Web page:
I Used to Speak in Tongues: Spirituality and Pentecostal Deconversion Narratives

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Connolly, Andrew




This dissertation examines Pentecostal deconversion narratives in memoirs by Kim Barnes and Dennis Covington, in novels and short stories by Lee Smith, and in promotional interviews with Katy Perry and Megan Fox. They feature protagonists who grow out of Pentecostalism. In most cases, they are young girls who are raised in Pentecostal homes and leave their homes and religions at the same time. In place of Pentecostalism, the protagonists adopt a spirituality that is either liberal or neoliberal. Liberal spirituality encourages experimentation and assimilation of various religious practices and beliefs as long as they complement classic liberal values like individualism, freedom, rationality, pluralism, etc. Neoliberal spirituality is very similar, but it redefines the classic liberal values with a market sensibility so that freedom becomes freedom in the market, and rationality becomes self-interested rationality based on cost/benefit analysis. In most cases, these protagonists’ spiritualties fall somewhere on a continuum between liberal and neoliberal extremes. The narratives privilege these spiritualties as more modern, more empowering, and more in keeping with contemporary American values. They also help position the authors as people who are educated, modern, and liberal in their approach to religion. By contrast, the conservative theology and ecstatic religious practices of Pentecostals are represented as oppressive, narrow minded, dogmatic, and most of all, irrational. By extension, Pentecostals themselves are underdeveloped, uneducated, and anachronistic. In fact, while conservative Protestants as a whole occupy an “othered” position in relation to both liberal and neoliberal spirituality, Pentecostalism becomes the epitome of “bad religion” because it embraces ecstatic experiences.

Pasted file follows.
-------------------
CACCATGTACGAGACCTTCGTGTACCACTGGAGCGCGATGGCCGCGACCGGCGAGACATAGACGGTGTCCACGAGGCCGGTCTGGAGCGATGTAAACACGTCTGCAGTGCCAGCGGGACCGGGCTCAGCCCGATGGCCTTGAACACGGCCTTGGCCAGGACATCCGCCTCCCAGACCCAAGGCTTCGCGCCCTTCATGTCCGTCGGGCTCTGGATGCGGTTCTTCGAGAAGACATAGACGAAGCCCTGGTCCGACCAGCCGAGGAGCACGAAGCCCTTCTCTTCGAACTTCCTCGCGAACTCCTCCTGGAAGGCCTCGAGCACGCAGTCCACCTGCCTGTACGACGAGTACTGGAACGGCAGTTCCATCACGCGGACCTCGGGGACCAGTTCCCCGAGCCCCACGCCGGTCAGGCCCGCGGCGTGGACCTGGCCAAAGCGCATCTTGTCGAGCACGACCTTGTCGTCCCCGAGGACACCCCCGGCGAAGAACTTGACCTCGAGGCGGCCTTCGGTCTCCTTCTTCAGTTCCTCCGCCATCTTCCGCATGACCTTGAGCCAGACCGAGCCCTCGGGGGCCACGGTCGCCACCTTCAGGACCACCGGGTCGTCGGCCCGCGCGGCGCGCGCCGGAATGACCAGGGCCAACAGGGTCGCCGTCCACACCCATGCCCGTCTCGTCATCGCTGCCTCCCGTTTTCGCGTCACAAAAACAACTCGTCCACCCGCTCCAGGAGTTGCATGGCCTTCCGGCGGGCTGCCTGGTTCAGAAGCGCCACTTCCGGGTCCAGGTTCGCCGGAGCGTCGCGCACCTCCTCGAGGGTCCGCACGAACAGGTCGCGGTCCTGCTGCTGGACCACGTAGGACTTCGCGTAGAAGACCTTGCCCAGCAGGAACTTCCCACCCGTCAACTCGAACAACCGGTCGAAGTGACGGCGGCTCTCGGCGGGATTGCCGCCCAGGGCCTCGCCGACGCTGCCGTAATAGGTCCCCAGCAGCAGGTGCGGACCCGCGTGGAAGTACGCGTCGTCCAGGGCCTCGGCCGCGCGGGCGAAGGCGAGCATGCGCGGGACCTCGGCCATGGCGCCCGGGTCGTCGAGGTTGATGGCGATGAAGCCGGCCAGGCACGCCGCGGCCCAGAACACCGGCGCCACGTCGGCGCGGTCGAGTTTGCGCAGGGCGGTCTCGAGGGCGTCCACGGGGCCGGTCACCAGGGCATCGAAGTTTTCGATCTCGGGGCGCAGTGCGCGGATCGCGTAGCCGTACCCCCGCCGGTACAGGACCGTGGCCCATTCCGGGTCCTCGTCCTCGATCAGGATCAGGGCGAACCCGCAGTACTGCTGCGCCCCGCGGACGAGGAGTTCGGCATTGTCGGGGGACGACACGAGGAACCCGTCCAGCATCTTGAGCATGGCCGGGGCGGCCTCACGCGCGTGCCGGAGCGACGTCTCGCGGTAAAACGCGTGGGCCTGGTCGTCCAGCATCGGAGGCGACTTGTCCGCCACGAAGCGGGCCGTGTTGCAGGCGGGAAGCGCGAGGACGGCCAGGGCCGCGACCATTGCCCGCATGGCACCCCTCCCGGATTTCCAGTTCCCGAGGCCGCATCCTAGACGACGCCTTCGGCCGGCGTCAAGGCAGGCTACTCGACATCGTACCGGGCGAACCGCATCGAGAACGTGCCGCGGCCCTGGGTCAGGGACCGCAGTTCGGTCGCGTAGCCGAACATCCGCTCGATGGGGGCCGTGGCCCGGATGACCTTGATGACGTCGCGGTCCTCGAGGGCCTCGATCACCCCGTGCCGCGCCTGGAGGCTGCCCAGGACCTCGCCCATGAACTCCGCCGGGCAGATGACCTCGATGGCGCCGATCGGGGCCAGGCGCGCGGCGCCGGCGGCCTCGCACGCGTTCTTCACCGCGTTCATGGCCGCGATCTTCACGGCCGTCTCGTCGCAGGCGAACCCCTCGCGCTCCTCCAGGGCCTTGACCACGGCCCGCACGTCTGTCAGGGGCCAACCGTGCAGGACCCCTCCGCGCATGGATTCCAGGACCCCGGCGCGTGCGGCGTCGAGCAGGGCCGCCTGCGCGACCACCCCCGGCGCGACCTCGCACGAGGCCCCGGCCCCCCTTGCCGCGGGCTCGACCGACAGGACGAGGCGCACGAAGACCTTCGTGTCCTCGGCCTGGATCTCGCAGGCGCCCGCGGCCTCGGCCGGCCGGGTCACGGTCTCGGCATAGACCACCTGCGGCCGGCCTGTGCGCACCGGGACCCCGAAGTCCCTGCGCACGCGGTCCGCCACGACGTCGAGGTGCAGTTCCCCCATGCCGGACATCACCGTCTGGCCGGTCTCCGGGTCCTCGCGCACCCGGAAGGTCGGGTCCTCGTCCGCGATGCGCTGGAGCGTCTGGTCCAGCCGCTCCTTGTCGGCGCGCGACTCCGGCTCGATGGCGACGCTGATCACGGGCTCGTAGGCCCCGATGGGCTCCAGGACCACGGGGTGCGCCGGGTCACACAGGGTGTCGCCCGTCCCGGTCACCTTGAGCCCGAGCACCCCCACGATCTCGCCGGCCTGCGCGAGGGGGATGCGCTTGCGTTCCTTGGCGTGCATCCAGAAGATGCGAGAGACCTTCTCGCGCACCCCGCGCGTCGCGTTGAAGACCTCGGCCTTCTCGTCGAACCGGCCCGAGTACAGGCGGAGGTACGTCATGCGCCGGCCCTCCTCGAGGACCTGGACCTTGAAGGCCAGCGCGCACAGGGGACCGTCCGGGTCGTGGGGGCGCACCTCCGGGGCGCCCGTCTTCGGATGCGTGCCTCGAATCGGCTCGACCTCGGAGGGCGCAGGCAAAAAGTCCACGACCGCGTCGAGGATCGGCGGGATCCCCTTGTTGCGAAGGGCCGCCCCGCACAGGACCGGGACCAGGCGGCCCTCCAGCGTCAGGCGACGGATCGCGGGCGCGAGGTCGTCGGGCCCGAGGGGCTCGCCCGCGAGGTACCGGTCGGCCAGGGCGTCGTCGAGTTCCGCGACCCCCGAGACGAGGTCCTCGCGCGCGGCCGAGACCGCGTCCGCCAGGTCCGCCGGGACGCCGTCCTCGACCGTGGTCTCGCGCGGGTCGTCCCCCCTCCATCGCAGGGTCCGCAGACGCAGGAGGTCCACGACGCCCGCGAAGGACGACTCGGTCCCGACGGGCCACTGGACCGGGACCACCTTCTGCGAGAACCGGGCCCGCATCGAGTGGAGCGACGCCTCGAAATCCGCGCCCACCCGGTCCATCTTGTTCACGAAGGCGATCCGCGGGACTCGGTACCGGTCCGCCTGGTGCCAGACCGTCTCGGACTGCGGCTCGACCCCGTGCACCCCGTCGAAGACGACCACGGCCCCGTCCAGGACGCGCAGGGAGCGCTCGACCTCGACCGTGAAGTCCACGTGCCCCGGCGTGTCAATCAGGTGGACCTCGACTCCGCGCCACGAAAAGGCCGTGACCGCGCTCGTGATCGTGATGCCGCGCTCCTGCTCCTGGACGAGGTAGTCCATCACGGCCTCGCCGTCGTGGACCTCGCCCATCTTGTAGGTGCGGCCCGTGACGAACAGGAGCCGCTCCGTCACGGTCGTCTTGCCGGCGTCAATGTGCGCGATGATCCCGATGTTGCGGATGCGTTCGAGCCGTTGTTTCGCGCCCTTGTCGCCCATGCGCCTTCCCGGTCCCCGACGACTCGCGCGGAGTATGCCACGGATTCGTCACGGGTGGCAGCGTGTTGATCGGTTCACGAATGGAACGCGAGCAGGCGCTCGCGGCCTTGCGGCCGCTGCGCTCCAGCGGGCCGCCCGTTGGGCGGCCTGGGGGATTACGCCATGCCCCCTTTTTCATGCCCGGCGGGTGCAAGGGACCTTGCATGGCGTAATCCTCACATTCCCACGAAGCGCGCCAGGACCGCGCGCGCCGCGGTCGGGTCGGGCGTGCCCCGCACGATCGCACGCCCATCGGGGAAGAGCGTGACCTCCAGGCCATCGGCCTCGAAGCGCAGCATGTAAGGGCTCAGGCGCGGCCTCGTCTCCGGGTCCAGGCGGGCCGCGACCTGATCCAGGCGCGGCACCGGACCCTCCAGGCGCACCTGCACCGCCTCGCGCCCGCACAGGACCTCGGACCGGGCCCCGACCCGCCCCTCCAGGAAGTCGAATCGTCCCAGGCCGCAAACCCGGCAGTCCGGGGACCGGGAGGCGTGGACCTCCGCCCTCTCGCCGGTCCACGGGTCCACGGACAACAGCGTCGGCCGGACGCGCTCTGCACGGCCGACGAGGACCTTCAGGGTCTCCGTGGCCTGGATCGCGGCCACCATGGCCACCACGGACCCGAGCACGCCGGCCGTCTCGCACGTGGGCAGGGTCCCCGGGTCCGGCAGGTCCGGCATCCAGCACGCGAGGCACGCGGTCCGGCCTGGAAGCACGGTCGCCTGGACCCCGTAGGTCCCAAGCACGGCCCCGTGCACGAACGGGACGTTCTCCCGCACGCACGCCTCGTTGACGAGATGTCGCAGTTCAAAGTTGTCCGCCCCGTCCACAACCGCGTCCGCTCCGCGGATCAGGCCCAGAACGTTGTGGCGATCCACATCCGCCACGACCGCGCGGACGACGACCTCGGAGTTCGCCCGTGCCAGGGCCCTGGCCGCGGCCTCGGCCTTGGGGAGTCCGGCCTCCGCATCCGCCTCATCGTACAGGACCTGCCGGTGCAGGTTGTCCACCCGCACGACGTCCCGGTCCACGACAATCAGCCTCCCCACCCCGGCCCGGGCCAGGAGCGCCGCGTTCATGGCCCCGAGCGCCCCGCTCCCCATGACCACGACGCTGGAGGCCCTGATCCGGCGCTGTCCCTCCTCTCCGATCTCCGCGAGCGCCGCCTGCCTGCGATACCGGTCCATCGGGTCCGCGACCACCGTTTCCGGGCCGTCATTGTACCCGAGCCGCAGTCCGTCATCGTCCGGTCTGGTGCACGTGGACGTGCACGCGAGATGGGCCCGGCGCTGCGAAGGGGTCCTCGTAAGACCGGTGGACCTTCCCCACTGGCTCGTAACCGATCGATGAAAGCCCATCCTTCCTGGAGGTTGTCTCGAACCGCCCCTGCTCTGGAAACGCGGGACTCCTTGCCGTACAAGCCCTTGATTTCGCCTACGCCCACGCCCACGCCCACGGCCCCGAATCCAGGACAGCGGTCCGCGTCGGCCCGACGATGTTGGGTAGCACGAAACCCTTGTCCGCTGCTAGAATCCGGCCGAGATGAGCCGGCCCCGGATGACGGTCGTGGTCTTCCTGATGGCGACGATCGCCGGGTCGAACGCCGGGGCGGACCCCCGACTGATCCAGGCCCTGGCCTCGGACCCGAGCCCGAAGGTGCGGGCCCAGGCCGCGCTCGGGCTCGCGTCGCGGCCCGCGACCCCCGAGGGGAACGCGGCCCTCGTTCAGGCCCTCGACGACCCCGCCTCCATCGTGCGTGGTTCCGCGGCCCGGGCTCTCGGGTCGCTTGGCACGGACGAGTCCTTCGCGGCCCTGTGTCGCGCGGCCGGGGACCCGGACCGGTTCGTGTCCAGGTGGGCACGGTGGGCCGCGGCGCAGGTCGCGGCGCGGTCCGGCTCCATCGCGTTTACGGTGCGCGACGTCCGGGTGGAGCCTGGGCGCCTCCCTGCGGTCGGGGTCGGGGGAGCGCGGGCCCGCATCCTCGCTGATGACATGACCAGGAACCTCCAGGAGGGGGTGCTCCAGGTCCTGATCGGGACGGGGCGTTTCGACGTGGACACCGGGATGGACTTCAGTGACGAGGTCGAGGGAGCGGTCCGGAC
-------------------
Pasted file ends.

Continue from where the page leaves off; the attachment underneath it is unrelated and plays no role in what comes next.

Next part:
These narratives serve three compatible purposes: 1) they promote and celebrate liberal and neoliberal approaches to religion; 2) they help establish and solidify a religious/spiritual identity for the author, and by extension, membership within a religious/spiritual community (although it is an amorphous, undefined community); and 3) they provide access to a large “spiritual but not religious” audience, which embraces consumerism. To accomplish all three of these aims, the narratives use Pentecostalism and Pentecostals as a foil, a caricatured other onto which they project exaggerated negative traits.


Literature - English
History of Religion




Carleton University

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